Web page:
Marina Gadonneix’s work uses shapes and common objects to fill the landscape of her photographs. The French artist uses these everyday spaces or what used to be to build that connection with the viewer through the theme of her many portfolios. Switching frequently between black and white, Gadonneix shows many forms of familiarity from destruction of a car and fire to colored bars of a television set. The House That Burns Every Day evokes the sense of the past that once was and yet, the memory is still far out of reach. The shots look as if nothing was disturbed by Gadonniex, creating a more realistic setting as if these are rooms that people encounter in their everyday lives. And yet, with the rooms that Gadonneix picked, the flat appearance of the photographs brings more life into the book than one could ever imagine.
Gadonneix has taken advantage of the space for The House That Burns Every Day after firefighters have used it for their training. The burning of the rooms has set in, blending in with the ash color of the paper that the photographs are set on and bound together. The audience can feel the memories of what this house was prior to a training hub screaming off the pages. The viewer creates an ideal life out of the images; a family living on the couch that is now bare, the kitchen that is scorched, and what appears to be a garage with a frame of a car sitting inside. The existence that had to have been at some point is represented by the dummy that is lying on the ground in one of Gadonneix’s photographs. Although inanimate, it helps tie in the impression that the house was once in great condition to live in. While trying to analyze the decay of the home life, the audience sinks deep into the darkness just like the boundaries and shadows of the photographs.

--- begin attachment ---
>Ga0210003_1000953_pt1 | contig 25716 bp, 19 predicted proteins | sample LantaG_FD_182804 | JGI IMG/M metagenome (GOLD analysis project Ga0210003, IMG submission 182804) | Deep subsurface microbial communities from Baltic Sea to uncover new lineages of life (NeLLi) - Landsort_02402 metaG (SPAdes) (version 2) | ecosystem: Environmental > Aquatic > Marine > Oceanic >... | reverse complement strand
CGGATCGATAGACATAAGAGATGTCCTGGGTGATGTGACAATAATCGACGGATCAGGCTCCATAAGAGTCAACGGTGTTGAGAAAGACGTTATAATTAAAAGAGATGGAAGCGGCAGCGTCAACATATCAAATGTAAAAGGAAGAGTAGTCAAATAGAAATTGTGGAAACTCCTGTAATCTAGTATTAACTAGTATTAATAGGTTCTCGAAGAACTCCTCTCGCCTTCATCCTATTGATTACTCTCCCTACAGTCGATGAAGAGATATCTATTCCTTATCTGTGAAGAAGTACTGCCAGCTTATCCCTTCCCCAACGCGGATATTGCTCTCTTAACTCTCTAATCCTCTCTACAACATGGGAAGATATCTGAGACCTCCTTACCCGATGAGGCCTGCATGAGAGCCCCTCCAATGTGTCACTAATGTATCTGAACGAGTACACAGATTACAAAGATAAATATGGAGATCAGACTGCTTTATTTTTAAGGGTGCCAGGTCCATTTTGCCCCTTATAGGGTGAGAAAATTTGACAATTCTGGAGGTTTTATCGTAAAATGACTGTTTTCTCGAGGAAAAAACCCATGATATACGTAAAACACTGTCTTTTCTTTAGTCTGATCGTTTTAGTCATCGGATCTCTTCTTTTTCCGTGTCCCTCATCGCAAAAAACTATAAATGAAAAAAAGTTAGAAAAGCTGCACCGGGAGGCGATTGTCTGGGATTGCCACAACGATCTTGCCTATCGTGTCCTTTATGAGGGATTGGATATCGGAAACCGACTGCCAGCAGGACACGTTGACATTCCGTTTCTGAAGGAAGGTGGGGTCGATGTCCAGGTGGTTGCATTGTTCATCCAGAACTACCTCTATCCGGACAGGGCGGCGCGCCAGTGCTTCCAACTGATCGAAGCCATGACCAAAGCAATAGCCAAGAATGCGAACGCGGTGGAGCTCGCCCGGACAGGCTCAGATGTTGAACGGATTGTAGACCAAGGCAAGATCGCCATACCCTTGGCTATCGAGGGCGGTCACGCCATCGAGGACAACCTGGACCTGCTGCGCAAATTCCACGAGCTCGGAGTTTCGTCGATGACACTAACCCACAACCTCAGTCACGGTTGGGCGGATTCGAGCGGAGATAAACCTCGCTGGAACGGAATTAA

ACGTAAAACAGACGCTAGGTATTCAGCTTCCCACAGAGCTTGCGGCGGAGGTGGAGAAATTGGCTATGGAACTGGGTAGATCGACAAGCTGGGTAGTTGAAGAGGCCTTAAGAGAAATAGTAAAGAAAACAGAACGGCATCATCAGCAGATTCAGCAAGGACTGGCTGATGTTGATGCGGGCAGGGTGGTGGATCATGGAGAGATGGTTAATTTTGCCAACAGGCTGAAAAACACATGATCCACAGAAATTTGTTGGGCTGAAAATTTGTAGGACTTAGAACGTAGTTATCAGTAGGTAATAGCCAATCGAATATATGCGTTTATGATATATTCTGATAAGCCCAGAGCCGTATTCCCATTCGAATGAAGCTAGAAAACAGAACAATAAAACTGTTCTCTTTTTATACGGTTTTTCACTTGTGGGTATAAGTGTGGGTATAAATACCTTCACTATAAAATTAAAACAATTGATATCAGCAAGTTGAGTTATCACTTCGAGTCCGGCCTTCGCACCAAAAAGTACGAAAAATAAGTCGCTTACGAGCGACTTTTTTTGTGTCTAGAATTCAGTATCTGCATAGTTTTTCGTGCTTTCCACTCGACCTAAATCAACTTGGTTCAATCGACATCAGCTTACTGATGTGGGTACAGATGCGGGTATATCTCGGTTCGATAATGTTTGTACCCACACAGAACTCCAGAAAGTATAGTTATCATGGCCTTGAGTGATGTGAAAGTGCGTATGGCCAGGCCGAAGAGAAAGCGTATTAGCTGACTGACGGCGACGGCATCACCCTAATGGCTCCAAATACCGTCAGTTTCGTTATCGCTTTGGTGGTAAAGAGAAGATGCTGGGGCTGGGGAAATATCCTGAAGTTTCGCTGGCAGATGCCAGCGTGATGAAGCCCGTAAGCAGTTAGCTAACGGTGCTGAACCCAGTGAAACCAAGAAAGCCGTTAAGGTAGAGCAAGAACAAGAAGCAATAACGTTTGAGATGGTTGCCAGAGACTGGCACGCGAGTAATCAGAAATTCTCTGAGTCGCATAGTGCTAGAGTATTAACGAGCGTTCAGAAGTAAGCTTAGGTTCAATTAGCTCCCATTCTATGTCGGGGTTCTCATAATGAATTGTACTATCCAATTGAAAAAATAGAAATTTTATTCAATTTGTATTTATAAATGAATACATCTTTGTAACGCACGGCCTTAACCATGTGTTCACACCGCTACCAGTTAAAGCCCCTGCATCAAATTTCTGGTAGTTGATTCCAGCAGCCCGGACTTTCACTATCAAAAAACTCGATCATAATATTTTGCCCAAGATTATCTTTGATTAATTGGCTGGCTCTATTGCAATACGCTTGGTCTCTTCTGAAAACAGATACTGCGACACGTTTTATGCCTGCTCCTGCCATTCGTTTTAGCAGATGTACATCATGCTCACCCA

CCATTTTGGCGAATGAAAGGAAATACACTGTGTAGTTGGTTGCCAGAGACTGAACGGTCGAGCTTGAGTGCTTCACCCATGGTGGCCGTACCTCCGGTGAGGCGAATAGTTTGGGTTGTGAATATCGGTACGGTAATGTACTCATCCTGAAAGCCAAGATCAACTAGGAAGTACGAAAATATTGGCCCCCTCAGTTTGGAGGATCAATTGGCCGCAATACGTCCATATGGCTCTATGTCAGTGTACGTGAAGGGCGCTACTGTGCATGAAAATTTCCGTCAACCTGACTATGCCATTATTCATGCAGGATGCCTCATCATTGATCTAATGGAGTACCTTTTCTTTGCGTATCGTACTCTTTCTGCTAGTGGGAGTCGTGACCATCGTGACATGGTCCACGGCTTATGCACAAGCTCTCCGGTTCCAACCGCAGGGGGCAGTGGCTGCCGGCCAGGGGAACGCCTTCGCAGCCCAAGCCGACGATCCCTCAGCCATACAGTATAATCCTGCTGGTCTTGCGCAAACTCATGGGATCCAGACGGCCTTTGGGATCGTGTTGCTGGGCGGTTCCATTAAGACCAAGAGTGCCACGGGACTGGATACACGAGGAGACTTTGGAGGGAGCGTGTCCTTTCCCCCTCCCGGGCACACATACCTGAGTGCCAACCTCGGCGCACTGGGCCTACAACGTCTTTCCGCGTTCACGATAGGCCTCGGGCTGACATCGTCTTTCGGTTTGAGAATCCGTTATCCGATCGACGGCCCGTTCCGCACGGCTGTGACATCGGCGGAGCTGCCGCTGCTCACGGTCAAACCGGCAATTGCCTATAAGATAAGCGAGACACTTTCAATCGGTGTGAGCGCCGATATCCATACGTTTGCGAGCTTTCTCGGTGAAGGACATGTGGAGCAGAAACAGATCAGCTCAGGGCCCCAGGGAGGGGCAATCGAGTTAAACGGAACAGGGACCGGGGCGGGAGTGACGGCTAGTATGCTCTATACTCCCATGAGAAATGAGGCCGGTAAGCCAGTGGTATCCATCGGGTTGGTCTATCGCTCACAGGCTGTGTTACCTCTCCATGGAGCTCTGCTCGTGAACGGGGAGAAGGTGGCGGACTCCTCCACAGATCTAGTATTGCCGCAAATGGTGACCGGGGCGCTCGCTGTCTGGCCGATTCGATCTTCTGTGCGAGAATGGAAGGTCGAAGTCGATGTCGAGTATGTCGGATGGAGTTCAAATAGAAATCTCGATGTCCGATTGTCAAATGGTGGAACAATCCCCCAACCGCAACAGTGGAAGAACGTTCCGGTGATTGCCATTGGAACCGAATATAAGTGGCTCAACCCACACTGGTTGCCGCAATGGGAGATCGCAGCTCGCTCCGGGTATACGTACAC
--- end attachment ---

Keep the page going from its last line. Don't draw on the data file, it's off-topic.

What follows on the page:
It is easier to spot the highlights within the images than to search for the immense amount of detail that blends in with the black of the paper. On some pages, the smoke helps to create the border of the images. On another level, the darkness that engulfs the objects implants dark and terrifying thoughts. What if this space was left with actual items of a family for firefighters to find? Was this house originally found by the firehouse because of a fire that occurred here? Is the family safe? The life that is presented in the book is still yet so alive and vibrant the more the rooms are used for training. It is a wonder that the rooms have the capability to be torched anymore than shown, but there is more burning to be done and more darkness to be formed.
The House That Burns Every Day is the oxymoronic definition of silent life. Though some may find the photographs hard to view due to the dark tones, the idea behind it all seals the excellence that Gadonneix achieves. These are rooms that you are not able to walk through everyday, however Gadonneix guides you through the emotions that would go with seeing such a sight. The House That Burns Every Day is sure to burn an imprint into the recollection of every viewer.
If you are interested in purchasing The House That Burns Every Day, you can purchase it on the RVB Books website.
Written by Madison Rich
Photographs by Madison Rich